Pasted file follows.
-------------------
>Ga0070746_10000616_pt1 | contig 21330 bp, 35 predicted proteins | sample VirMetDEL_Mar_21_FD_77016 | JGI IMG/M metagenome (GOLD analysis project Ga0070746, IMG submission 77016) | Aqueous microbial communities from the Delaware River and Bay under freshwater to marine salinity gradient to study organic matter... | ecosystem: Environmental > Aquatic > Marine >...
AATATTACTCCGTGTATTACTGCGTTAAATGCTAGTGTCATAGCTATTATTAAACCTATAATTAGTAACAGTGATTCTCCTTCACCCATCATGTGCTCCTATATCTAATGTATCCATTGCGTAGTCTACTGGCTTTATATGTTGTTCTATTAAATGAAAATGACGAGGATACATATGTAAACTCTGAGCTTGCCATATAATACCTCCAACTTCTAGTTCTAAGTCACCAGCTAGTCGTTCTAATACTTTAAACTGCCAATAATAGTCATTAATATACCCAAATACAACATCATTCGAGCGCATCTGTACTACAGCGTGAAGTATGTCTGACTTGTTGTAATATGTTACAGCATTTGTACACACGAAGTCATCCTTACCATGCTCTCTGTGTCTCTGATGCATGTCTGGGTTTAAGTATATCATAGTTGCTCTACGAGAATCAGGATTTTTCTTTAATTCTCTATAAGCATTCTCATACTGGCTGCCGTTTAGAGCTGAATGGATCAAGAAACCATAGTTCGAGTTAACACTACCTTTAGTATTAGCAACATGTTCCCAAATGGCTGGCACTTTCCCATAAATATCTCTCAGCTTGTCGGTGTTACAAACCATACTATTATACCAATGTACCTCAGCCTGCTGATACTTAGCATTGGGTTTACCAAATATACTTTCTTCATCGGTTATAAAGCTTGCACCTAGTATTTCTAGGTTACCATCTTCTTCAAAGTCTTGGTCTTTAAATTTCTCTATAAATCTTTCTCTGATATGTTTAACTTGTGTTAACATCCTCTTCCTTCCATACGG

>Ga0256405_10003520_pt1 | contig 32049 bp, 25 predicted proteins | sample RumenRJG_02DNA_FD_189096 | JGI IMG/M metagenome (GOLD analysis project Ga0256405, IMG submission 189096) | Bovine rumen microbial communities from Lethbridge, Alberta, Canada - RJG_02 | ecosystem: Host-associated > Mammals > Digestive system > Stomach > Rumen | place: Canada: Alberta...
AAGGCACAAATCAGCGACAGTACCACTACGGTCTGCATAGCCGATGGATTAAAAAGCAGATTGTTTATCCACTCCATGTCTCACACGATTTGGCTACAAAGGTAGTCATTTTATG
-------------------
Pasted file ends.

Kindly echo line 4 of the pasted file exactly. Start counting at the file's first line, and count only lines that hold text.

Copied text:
AAGGCACAAATCAGCGACAGTACCACTACGGTCTGCATAGCCGATGGATTAAAAAGCAGATTGTTTATCCACTCCATGTCTCACACGATTTGGCTACAAAGGTAGTCATTTTATG